I knew absolutely nothing about Ted Kennedy although I had heard of the Chappaquiddick (what a great place name that is) incident when he apparently ditched a car in lake resulting in the death of his lady passenger before finally turning himself in to the police a whole week later (thus ruining any chance he ever had of running for president). However, I read three reactions to his recent death that make you wonder whether they’re all talking about the same man.
The BBC hailed him as a “champion of liberal causes”:
Yet, despite the shadow of Chappaquiddick, he became a respected elder statesman of the Democratic Party, and a champion of liberal causes in the US Senate.
Independent US presidential candidate Ralph Nader, not known for his admiration of the Democratic party or mainstream media versions of history, remembered his legacy of “helping the needy and impoverished”:
Among Senator Ted Kennedy’s many accomplishments in the U.S. Senate was a little-heralded but critical boost he gave to the Freedom of Information legislation in 1974. At a time when the opposition to this key bill was in need of a countervailing champion, we visited Senator Kennedy, had a very substantive meeting and secured his networking support among other Senators, which led to its passage.One can only surmise how many major changes Senator Kennedy could have secured through the Congress had the Senate been populated by the kind of progressives who served in the mid-Sixties instead of their more conservative successors, both in Congress and in the White House.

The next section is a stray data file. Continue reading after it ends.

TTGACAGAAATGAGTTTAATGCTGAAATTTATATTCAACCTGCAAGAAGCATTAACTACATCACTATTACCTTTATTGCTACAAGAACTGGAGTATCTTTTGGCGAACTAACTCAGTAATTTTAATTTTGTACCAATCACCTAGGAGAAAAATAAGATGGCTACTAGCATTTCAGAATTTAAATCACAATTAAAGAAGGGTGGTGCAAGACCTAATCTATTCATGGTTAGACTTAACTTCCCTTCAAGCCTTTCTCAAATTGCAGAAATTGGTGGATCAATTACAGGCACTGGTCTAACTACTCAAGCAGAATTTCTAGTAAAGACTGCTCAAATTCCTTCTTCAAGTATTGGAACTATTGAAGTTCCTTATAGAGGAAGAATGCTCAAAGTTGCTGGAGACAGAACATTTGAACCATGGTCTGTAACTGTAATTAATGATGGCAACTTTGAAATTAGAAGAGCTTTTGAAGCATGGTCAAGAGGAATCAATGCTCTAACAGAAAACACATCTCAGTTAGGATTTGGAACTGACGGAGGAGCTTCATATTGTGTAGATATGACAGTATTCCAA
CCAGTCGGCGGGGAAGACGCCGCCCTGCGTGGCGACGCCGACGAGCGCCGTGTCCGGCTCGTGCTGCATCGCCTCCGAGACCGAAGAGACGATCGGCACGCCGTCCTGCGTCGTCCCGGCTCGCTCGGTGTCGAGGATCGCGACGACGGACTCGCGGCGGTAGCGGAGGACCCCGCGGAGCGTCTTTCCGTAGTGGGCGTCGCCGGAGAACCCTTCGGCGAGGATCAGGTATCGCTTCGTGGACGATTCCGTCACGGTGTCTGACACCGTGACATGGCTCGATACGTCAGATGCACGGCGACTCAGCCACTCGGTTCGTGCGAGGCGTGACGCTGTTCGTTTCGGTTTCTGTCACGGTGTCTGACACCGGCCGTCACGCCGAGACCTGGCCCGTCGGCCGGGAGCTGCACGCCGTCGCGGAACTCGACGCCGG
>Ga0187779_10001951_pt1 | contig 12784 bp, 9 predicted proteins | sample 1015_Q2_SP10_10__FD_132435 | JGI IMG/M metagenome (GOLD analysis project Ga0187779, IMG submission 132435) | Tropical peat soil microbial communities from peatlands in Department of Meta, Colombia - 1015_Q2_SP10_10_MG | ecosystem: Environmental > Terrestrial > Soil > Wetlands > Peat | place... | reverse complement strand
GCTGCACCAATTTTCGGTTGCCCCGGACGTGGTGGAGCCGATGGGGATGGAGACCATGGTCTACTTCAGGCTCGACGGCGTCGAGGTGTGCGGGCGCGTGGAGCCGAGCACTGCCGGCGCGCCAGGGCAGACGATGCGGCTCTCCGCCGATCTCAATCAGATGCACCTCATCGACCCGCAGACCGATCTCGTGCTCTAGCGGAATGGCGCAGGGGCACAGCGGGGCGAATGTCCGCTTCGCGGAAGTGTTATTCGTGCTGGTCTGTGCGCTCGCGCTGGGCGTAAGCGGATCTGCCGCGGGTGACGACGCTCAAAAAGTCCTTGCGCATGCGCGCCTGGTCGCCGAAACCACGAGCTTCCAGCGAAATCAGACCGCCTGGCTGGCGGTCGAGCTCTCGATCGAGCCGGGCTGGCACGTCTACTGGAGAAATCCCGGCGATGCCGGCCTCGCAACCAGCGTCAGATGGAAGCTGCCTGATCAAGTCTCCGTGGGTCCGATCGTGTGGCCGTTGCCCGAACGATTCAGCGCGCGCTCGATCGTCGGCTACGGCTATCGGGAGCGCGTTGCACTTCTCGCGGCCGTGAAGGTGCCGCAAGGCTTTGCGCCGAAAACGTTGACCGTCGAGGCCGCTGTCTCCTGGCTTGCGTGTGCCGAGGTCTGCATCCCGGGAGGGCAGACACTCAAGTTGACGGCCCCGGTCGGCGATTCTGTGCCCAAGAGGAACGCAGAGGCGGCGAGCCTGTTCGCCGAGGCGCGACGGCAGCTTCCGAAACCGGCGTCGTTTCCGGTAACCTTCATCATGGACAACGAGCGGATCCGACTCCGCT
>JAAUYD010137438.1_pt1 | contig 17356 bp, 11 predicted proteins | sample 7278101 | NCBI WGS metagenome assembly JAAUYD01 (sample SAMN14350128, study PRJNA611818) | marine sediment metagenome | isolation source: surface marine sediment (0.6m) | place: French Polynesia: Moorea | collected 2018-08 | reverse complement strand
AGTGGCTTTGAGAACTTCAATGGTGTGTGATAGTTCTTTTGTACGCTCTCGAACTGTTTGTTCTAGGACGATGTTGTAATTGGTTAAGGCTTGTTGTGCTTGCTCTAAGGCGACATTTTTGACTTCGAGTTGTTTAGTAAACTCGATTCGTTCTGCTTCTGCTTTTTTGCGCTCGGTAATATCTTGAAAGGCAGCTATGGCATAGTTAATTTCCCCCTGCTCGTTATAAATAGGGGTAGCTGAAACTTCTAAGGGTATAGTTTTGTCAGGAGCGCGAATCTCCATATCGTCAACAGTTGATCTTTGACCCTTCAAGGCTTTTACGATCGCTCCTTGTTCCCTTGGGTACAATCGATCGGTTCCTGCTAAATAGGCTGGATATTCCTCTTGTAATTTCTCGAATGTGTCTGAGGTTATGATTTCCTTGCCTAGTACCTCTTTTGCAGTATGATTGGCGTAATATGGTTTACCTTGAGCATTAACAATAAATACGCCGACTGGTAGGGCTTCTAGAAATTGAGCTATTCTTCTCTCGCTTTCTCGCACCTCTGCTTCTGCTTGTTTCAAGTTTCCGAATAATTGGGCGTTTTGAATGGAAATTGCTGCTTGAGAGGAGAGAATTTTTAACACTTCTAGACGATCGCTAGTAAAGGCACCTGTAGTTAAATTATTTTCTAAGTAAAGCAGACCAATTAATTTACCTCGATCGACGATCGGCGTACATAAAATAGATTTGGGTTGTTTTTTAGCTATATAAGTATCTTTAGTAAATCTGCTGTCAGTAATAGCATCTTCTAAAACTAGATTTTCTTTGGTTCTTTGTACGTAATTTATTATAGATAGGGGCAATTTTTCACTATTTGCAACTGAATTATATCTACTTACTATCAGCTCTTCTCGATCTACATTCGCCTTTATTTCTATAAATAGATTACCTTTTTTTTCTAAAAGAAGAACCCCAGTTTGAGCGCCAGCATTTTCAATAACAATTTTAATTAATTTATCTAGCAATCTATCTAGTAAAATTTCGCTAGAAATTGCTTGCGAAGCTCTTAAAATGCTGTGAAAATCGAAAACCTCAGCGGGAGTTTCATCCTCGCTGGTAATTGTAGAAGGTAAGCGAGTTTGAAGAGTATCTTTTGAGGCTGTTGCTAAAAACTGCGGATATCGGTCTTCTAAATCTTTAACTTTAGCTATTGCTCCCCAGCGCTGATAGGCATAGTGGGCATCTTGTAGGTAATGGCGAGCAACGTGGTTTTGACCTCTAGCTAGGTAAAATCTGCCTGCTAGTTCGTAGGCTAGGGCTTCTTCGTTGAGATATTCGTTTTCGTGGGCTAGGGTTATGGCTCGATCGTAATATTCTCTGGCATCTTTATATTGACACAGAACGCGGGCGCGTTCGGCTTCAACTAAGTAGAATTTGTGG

His legacy of helping the impoverished, the excluded, and the needy in our society will persist. Our sympathies are with his family in these sorrowful times.
Writing in the First Post however, Alexander Cockburn dismisses all of these glowing assessments remembering him as a “hollow champion” who helped dismantle the labour movement in America and lay the groundwork for the neo-liberal NAFTA era that’s created many of today’s social and economic problem:
While Teddy Kennedy’s disasters were vivid, his legislative triumphs, draped in this week’s obituaries with respectful homage, were far less colourful. And they were actually devastating for the very constituencies – working people, organised labour –whose champion he claimed to be.
Though the obituarists have glowingly related Kennedy’s 46-year stint in the US Senate and, as ‘the last liberal’, his mastery of the legislative process, they miss the fact that it was out of Kennedy’s Senate office that came two momentous bits of legislation that signalled the onset of the neo-liberal era: deregulation of trucking and aviation. They were a disaster for organised labour and the working conditions and pay of people in those industries.
(Kennedy).. helped push through NAFTA, the “free trade” pact that was another body blow to American labour. ….because his mishaps were so dramatic, no one remembers quite how noxious his political triumphs were for those who now mourn him as their lost leader.
Knowing how the mainstream media usually glowingly celebrate the deaths of their liberal heroes, I’m inclined to believe Cockburn’s assessment of things. However, Nader isn’t a man usually taken-in by mainstream liberal versions of history but since he works in Washington where Kennedy himself did, maybe not even he dared voice his full opinion.